New campaign to increase awareness of obesity and cancer link
More than seven in 10 millennials â€“ those born between the early 80s and mid 90s â€“ are set to be overweight or obese between the ages of 35-44, according to estimates by Cancer Research UK.
This compares to around five in 10 baby boomers â€“ those born between 1945-55 â€“ who were overweight or obese at the same age.Â
Being overweight or obese as an adult is linked to 13 different types of cancer including breast, bowel and kidney cancer, but only 15% of people in the UK are aware of the link.
Cancer Research UK hasÂ launchedÂ a UK-wide campaign to increase awareness thatÂ obesity is a cause of cancer.
Alison Cox, Cancer Research UKâ€™s director of prevention, said: â€œBeing overweight is the UKâ€™s biggest preventable cause of cancer after smoking, but most people donâ€™t know about this substantial risk. If more people become aware of the link it may help spare not just millennials, but all generations from cancer.
â€œThe government must play a partÂ to help people make healthy food choices. Weâ€™re campaigning for a ban on junk food adverts before the 9pm watershed to protect young people from advertising tactics which all too often promote fattening foods.â€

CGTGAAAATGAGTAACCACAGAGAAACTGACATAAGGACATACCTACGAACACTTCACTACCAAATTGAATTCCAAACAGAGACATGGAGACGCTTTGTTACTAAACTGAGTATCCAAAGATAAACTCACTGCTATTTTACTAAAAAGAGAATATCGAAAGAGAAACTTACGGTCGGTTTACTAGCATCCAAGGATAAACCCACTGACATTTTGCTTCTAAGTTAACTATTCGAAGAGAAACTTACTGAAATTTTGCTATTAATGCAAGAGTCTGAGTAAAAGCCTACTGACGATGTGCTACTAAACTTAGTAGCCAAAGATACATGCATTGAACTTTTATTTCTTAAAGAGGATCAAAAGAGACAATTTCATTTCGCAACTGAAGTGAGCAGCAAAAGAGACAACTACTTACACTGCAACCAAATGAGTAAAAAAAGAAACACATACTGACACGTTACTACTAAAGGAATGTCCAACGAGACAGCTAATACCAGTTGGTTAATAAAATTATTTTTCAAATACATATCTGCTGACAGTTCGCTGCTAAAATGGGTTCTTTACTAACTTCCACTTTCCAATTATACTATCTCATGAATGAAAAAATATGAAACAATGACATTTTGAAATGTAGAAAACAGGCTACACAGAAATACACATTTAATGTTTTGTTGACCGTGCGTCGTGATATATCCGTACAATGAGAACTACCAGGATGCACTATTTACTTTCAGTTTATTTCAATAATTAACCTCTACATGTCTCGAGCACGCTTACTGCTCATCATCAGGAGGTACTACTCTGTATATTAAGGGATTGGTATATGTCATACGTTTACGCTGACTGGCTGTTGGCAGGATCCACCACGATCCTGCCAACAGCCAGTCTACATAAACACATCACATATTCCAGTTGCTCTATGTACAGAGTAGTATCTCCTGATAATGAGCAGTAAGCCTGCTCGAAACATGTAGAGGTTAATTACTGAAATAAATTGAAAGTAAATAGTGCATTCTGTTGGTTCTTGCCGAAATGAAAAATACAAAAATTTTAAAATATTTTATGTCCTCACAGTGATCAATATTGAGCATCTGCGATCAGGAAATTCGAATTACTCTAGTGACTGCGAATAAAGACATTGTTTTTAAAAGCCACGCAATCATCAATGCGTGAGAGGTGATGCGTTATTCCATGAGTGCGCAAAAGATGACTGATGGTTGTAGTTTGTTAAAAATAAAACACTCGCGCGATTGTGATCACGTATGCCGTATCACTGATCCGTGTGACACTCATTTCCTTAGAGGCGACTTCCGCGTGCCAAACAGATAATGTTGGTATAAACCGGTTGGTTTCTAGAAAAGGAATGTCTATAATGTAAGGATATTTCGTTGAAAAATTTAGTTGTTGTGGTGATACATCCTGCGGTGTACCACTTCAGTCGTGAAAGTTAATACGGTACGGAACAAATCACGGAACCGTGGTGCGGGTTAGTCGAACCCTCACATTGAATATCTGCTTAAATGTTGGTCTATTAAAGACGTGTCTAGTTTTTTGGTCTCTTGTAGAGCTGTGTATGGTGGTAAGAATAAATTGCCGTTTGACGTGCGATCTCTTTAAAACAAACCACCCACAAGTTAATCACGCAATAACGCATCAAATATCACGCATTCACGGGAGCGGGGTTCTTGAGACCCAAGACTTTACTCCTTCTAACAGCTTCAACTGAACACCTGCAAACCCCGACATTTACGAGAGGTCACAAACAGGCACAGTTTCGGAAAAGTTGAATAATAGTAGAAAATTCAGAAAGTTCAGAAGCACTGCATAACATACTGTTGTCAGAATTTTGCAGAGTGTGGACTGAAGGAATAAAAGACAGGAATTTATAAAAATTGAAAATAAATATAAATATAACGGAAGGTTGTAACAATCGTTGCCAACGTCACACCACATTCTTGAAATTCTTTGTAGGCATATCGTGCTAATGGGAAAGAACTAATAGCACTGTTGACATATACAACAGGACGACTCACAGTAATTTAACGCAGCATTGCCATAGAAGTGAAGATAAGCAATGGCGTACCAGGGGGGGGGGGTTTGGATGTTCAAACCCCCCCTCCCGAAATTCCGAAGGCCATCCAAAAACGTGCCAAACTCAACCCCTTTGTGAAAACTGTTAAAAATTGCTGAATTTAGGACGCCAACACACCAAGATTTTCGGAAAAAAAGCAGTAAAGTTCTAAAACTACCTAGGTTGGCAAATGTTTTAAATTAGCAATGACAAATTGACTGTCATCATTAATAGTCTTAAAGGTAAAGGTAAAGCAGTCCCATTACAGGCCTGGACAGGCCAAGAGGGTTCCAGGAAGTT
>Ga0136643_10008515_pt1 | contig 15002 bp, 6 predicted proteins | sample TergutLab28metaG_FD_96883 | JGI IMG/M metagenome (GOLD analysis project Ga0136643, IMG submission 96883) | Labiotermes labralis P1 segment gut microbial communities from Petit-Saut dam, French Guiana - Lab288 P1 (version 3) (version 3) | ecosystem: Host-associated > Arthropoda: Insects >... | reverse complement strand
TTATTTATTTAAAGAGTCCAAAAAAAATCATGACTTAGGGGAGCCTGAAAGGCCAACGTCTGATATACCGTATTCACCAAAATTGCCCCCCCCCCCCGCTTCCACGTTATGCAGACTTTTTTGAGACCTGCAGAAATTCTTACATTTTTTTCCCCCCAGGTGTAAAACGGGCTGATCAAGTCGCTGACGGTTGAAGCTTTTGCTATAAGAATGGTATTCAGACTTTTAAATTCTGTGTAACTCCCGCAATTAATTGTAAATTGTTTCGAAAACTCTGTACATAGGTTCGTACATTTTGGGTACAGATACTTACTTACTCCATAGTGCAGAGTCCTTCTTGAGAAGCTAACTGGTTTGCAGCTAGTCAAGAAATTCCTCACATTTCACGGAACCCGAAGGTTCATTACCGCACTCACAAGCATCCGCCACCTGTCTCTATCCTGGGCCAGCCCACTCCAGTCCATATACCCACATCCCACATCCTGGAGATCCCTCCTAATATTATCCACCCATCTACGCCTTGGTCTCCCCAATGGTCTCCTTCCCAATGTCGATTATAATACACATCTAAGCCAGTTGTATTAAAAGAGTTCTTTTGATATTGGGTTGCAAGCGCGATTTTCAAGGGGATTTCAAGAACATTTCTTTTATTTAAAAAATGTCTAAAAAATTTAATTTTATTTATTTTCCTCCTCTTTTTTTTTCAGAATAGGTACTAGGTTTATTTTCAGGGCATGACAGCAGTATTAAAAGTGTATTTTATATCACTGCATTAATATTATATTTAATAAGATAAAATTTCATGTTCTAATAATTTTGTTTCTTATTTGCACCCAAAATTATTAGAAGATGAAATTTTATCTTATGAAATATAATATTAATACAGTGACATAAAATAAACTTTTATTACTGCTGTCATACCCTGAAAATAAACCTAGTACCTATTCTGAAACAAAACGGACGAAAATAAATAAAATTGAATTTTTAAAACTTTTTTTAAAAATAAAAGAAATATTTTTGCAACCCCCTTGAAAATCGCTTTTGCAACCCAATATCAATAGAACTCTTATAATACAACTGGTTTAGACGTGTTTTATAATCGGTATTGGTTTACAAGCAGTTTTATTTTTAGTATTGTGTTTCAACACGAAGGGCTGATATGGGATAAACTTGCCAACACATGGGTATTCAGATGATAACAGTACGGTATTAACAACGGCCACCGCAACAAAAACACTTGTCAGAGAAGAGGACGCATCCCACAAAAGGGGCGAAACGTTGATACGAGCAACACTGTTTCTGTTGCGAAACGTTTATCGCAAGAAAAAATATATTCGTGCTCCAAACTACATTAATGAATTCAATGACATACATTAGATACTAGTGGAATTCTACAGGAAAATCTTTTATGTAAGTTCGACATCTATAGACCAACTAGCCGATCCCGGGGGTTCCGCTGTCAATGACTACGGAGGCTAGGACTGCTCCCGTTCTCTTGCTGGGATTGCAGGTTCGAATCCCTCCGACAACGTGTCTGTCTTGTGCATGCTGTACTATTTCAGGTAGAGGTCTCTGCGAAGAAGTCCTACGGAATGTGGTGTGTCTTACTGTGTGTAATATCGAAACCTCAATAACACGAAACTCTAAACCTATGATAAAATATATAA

Professor Linda Bauld, Cancer Research UKâ€™s prevention expert, added: â€œExtra body fat doesnâ€™t just sit there; it sends messages around the body that can cause damage to cells. This damage can build up over time and increase the risk of cancer in the same way that damage from smoking causes cancer.
â€œWhile these estimates sound bleak, we can stop them becoming a reality. Millennials are known for following seemingly healthy food trends, but nothing beats a balanced diet. Eating plenty of fruit, vegetables and other fibre filled foods like wholegrains, and cutting down on junk food is the best way to keep a healthy weight.â€
Cancer Research UKâ€™s campaign will launch across the UK on posters, radio, social and digital media.
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